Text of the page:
The formation of the Martin-Parry Corp. was the result of a 1919 merger between the Martin Truck & Body Corp. of York, Pennsylvania and the Parry Mfg. Co. of Indianapolis, Indiana.
Although some very early Ford trucks were sold with commercial bodies, Ford discontinued the program in 1913. Being a carriage maker, Martin offered a complete line of commercial bodies not only for the Model T, but also for their own line of chassis, renaming the firm to the Martin Truck & Body Corp. in the mid-teens to better reflect their line of work.
For over ten years Ford had literally given away their truck body business to independent builders around the country and in 1923 decided to stop being so generous, and implemented a new fully equipped Ford Truck sales program starting with the 1924 model year.
The emergence of the motor truck, and in particular, the International High-Wheeler in 1907 did not go unnoticed by Martin. Martin introduced a ½-ton high-wheeled truck in 1909 that was powered by a 16hp 2-cylinder engine that delivered power to its rear wheels via a planetary transmission and chain drive. A re-designed ½ -ton to 6-ton Cab Over Engine debuted in 1911 powered by a choice of either a 29- or 66-hp Wisconsin 4-clinder engine. The 2-cylinder Martin was discontinued in 1913 and the 4-cylinder chassis became the all-new Atlas Truck in 1916.
Following the introduction of the Dodge Bros. truck in 1916, Martin was one of the first body builders to advertise bodies built specifically for the new light truck. Martin, and others, specialized in station wagon or depot hack bodies for both the new Dodge as well as the Ford Model T. Martin’s station wagon was called the “Park Auto Body” and was marketed directly to Ford and Dodge Bros. dealers in the Northeast.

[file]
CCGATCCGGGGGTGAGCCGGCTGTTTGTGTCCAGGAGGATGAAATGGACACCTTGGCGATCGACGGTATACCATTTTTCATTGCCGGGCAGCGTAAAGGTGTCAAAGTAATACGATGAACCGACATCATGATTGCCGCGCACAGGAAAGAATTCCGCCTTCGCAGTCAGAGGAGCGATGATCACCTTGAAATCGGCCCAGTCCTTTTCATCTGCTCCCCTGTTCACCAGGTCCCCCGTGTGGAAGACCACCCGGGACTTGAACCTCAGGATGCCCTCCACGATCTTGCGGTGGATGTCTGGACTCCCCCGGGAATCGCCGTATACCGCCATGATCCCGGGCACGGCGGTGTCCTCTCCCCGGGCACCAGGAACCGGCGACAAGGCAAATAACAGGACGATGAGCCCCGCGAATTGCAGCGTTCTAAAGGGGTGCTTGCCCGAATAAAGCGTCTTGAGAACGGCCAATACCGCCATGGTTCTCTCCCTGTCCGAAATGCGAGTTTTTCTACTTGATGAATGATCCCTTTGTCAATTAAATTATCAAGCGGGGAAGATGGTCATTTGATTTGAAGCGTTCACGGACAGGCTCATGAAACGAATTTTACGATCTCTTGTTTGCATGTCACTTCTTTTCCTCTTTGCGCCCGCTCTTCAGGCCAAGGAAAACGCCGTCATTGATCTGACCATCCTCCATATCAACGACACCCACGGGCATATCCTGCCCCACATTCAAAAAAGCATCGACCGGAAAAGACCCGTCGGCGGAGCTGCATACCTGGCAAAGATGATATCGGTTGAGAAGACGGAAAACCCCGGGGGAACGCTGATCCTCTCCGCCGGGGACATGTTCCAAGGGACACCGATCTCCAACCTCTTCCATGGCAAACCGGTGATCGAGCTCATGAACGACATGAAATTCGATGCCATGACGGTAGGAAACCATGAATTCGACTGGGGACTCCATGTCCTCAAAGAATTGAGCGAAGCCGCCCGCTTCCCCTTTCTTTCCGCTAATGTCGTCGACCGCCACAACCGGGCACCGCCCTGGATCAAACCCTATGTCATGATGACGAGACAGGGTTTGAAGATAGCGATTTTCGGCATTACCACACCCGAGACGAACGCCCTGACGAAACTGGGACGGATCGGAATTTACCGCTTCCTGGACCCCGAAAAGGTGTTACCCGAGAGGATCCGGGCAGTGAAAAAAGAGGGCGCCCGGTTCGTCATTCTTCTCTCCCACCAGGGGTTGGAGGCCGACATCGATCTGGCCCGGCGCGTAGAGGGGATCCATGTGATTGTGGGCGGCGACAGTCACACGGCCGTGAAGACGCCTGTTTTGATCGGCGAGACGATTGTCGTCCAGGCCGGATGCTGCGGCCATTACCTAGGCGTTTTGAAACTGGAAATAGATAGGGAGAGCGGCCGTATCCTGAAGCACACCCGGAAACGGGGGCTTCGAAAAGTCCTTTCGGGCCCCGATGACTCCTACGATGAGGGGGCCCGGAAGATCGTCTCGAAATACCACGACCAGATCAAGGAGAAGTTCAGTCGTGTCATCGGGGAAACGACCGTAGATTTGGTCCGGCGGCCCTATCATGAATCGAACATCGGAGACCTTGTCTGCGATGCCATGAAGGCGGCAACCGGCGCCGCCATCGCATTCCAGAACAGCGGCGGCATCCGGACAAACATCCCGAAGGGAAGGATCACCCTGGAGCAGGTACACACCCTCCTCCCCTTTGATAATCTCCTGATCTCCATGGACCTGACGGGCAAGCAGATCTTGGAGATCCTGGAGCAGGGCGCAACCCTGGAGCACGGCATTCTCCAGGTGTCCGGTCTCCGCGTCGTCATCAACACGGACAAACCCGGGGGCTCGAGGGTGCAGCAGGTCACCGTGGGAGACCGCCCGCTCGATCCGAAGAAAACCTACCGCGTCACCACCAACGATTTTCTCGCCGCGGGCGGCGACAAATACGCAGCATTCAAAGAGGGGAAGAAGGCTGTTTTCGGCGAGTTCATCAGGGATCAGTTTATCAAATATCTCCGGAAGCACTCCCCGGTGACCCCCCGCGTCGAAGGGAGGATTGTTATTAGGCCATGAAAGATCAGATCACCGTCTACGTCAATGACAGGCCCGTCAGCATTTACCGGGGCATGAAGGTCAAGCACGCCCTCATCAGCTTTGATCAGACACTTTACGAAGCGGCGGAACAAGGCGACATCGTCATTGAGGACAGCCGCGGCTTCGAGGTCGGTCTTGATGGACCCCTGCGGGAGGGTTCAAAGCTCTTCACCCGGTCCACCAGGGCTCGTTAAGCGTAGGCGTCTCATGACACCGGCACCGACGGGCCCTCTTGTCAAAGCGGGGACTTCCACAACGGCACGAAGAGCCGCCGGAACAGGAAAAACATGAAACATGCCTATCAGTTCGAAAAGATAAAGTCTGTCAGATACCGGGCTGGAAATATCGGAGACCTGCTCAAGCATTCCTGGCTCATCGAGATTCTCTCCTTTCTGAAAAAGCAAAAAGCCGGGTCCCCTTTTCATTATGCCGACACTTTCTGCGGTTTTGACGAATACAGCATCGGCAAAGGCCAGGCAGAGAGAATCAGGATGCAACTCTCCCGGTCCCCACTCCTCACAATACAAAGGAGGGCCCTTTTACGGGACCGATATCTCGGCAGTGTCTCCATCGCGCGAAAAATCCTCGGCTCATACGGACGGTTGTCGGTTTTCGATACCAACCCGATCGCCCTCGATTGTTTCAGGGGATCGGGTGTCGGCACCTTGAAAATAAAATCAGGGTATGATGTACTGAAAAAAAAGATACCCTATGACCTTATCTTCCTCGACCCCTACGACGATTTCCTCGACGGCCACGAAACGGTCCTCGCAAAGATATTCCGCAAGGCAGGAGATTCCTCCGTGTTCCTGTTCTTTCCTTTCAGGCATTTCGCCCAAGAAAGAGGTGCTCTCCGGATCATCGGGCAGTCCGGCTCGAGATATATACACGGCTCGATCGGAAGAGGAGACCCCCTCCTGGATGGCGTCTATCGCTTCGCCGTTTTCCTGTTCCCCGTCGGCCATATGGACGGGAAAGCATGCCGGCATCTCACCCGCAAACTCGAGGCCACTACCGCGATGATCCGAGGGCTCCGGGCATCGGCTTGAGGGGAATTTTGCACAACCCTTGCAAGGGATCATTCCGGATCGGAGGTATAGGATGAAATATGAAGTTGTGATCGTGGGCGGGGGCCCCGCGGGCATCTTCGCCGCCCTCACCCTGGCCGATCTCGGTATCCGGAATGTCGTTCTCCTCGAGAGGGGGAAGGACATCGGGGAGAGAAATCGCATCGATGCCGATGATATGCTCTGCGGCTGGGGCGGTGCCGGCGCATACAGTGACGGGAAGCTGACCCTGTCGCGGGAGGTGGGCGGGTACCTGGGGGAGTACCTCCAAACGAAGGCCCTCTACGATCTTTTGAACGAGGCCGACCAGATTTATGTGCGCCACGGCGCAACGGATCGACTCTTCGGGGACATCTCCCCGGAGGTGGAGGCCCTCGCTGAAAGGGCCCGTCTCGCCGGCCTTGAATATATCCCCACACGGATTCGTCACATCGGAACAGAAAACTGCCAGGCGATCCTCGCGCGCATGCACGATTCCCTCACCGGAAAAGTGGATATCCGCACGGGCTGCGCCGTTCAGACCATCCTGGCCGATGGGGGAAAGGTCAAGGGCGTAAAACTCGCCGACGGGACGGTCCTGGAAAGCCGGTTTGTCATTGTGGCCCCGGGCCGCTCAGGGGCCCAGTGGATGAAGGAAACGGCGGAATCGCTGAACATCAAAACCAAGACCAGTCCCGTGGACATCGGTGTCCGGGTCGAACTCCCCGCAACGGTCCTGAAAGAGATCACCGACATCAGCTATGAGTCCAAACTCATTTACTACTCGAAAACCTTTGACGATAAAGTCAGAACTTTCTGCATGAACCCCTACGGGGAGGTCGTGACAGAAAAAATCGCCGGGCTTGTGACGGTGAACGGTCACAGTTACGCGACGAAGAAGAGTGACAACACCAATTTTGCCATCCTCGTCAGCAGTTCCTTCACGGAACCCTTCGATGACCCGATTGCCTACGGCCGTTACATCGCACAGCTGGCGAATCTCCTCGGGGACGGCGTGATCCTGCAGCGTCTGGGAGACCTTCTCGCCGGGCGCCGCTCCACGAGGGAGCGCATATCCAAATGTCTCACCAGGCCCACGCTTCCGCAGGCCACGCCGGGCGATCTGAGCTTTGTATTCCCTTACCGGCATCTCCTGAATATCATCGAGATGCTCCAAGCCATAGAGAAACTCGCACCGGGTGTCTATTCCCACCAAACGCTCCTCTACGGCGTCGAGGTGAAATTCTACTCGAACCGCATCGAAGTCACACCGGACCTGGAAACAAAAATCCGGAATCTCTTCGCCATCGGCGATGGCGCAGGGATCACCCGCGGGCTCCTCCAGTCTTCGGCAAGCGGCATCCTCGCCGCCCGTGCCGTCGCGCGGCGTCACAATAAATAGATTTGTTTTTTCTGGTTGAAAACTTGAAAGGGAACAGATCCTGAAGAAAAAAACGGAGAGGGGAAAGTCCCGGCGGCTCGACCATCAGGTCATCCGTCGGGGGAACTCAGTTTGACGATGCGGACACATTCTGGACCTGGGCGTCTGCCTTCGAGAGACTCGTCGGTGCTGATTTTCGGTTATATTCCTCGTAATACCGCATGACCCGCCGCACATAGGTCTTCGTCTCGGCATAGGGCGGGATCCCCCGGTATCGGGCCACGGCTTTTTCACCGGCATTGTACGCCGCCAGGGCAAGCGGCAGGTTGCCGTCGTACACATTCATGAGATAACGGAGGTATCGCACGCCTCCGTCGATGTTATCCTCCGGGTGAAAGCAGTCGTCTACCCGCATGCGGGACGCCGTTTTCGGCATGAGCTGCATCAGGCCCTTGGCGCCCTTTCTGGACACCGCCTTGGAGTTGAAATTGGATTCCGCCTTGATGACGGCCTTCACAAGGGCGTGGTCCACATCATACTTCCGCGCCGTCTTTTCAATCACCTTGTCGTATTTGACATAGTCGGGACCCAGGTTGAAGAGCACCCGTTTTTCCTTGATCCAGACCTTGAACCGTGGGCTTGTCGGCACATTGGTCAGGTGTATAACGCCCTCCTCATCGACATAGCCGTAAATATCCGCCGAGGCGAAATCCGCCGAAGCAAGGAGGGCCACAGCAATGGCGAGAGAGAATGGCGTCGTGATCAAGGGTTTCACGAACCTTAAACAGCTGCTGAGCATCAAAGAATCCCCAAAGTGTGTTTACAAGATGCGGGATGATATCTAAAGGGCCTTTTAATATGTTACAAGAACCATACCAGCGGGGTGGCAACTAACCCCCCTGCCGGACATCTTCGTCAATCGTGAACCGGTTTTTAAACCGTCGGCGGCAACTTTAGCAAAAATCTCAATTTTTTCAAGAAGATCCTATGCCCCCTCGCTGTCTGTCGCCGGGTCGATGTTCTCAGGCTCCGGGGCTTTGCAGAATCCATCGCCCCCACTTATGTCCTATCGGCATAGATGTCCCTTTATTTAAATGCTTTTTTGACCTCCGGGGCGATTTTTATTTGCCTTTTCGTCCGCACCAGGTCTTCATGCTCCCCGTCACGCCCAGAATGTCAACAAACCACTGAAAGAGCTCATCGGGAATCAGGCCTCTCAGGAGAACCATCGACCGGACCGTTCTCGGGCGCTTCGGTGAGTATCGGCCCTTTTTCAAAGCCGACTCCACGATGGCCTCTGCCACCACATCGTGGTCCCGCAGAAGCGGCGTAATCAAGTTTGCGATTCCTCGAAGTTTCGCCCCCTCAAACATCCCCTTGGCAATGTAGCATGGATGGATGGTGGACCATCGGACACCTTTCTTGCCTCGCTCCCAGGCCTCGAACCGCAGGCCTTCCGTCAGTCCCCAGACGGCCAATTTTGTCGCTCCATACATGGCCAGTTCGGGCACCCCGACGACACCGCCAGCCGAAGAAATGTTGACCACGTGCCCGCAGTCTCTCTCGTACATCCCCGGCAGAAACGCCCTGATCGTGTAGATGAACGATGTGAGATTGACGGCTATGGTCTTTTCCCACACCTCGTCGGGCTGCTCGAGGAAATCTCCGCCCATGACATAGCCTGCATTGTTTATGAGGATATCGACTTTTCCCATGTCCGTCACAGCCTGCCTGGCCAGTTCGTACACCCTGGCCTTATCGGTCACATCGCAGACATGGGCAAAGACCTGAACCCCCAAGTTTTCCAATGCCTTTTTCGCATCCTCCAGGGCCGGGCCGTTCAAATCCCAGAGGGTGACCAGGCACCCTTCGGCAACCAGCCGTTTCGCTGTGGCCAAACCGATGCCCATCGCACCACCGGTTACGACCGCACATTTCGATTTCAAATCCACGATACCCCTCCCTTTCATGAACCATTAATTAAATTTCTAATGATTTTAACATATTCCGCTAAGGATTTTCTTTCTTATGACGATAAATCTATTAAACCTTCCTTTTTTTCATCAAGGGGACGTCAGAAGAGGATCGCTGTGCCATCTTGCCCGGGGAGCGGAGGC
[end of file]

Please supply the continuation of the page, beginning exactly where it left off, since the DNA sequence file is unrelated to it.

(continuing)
As with all early station wagons, the respective factories, (Ford, Dodge, and others) did not assemble these vehicles, they only supplied the chassis. When a wagon was ordered by a dealer, the chassis would be delivered to the body company where the bodies would be mounted. Completed vehicles would then be picked up at the factory, or shipped directly to the respective dealership. Bodies shipped overseas or by rail were normally sent disassembled in crates or “knocked –down” and then reassembled once they reached their final destination.
Ads by the Martin-Parry Corp. in Town & Country and National Geographic advertised the firm’s Park Auto Body, a continuation of the series of suburban bodies introduced by the Martin Truck & Body Corp. in 1916.
The worm-drive Atlas Truck survived into 1921 although it became a separate firm, now called the Atlas Truck Co., following Martin’s merger with Parry.